TH: How do you develop your flavors?
AR: Initially I just went out to family and friends and said ‘send me your best slice recipes.’ I knew I had to have the classic chocolate caramel and I needed a raspberry coconut, which my auntie used to bring to every family event—that recipe I had to pry out of my cousin. I also wanted to have a slice based on the Anzac biscuit, a cookie with oats and golden syrup, that’s another classic in Australia. It was developed during WWI by mums because it could withstand six months before getting to soldiers on the front line.

It takes months to get each recipe right, it’s a lot of trial and error, working and working [out of rented space in Hoboken pastry chef Jennifer Choi’s Sugarsuckle Baking Studio] even just to get them to a consistent height. I also get very particular about ingredients. For my new passion fruit flavor, which is my current favorite, I ended up finding a supplier who gets passionfruit pulp from Florida. And I taste every batch. I’m definitely over-sugared.

The original four were the Anzac-inspired golden oat, the date caramel, the chocolate caramel and the raspberry coconut. Since then, I’ve added the chocolate hedgehog, with homemade nilla wafers that get all crunched up, coconut, nuts and condensed milk; the passionfruit, which has a burst of fresh lemon; and the salted chocolate caramel. I’m also working on a gluten-free slice with apricot and hazelnut and a vegan bite with chocolate, cherry and coconut. My boys, who help me make deliveries, love the simplest flavor, the golden oat, best (though chocolate hedgehog is increasingly popular)—we always have a jar with crusts in the house.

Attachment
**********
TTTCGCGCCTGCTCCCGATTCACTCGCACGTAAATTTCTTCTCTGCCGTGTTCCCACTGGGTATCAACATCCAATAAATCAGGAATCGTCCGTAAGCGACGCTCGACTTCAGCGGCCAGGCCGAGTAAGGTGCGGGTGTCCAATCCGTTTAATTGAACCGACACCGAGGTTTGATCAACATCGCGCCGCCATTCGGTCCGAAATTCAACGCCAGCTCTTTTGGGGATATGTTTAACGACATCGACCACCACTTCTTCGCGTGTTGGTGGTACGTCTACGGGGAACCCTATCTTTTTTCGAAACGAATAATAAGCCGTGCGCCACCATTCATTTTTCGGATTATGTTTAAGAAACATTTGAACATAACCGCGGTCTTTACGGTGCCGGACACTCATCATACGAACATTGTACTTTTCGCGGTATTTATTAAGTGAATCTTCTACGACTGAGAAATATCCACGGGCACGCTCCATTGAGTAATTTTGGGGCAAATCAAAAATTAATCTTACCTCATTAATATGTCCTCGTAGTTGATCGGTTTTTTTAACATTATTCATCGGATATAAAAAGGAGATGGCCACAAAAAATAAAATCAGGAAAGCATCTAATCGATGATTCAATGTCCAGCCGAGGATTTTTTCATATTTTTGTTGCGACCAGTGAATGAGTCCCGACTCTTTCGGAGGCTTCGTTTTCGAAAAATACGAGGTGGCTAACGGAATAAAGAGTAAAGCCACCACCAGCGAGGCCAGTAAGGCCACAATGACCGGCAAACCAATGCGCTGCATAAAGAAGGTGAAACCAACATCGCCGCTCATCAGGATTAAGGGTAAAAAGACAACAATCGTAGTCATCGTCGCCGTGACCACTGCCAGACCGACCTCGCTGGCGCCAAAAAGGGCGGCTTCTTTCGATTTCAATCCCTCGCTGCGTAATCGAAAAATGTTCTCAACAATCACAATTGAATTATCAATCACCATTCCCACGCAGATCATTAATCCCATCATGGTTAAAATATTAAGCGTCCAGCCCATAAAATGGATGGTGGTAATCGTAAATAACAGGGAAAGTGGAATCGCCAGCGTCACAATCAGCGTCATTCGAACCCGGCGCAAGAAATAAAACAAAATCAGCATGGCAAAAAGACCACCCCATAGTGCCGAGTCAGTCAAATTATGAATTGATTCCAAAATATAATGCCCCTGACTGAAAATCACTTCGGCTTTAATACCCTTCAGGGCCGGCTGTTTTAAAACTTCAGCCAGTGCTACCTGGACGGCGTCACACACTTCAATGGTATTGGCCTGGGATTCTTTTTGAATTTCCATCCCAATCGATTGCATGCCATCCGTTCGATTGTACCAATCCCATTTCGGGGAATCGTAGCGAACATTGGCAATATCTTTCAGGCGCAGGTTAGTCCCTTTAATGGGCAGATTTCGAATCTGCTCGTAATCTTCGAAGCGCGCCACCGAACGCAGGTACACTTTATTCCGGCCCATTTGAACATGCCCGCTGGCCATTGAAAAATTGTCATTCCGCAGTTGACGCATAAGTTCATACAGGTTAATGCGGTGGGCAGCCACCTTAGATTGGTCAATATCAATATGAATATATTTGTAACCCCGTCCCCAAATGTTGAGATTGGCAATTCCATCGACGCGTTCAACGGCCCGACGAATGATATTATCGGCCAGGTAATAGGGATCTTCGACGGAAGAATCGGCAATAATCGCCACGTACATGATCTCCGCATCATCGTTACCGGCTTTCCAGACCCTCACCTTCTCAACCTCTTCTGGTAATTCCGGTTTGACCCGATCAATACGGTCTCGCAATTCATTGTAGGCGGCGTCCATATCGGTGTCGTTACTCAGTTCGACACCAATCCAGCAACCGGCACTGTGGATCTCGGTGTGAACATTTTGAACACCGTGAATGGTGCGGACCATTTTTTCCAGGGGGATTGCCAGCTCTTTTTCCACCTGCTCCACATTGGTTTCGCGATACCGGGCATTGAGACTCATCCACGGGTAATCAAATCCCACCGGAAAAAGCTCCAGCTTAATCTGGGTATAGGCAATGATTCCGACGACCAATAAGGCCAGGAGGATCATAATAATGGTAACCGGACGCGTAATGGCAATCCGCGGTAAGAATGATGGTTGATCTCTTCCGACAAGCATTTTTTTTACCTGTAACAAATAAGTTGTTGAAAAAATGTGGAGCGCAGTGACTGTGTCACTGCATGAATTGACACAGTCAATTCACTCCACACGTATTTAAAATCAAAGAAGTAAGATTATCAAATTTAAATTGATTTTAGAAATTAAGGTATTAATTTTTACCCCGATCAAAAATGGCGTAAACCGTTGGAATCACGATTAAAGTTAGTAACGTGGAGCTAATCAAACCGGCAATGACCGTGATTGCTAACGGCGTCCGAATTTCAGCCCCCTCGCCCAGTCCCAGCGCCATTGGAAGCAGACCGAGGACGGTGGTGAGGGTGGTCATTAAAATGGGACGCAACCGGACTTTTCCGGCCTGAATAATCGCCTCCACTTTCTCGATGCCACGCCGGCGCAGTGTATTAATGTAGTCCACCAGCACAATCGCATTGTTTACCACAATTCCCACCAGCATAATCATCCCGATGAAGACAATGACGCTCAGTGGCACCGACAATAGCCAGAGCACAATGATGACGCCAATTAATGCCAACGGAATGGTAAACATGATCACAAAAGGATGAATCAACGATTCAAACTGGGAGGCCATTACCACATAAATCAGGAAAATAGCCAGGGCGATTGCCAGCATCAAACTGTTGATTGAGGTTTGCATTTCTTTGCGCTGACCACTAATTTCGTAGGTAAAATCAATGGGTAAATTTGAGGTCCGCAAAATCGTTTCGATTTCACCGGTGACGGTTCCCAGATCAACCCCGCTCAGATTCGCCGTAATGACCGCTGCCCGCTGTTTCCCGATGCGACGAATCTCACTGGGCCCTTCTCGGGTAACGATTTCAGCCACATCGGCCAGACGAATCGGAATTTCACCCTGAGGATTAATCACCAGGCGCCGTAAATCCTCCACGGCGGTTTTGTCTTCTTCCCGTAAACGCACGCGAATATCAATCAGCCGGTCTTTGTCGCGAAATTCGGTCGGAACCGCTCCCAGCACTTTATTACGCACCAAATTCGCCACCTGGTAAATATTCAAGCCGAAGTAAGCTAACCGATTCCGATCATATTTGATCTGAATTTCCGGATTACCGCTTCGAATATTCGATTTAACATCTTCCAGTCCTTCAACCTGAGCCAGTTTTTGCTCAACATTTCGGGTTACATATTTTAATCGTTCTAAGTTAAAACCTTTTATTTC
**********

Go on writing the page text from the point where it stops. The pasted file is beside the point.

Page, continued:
Photo courtesy of Boomerang Bites.

TH: Australian coffee culture and cafes are booming in major cities across the U.S. Why do you think that is? How does Boomerang Bites fit into that?
AR: It’s really interesting to me. The food scene is really cutting edge in Australia these days, it’s developed identity of its own as clean and wholesome, but bringing in flavors from Asia. Our history in Australia is very multicultural, and a lot of Italians, Turks and Greeks who came over in the 60s and 70s brought great coffee with them. Now, New Yorkers and Americans are going for more clean, homemade consciousness about the way they eat and taking time to eat, rather than eating on the go.

I grew Boomerang Bites organically by first going to cafes in Hoboken, and then following the cafe scene and getting Boomerang Bites to store owners as coffee shops open. At Australian cafes, like Maggie’s Farm Espresso in Jersey City and Gold Roast Cafe in Hoboken, I didn’t have to explain slices, since it fits into their whole genre of food. But every cafe has their mix of flavors that sells best.

TH: What’s next for Boomerang Bites?
AR: I’ve grown the business organically by starting small, but as we keep expanding and getting requests, I want to start shipping domestically [Currently, locals can purchase gift boxes online—a box of a dozen costs $20—and Rizvi caters events] as well as expand the number of cafes. I’ve had my product go with people to other places, as far as Los Angeles, and have gotten interest, so I want to start expanding my reach.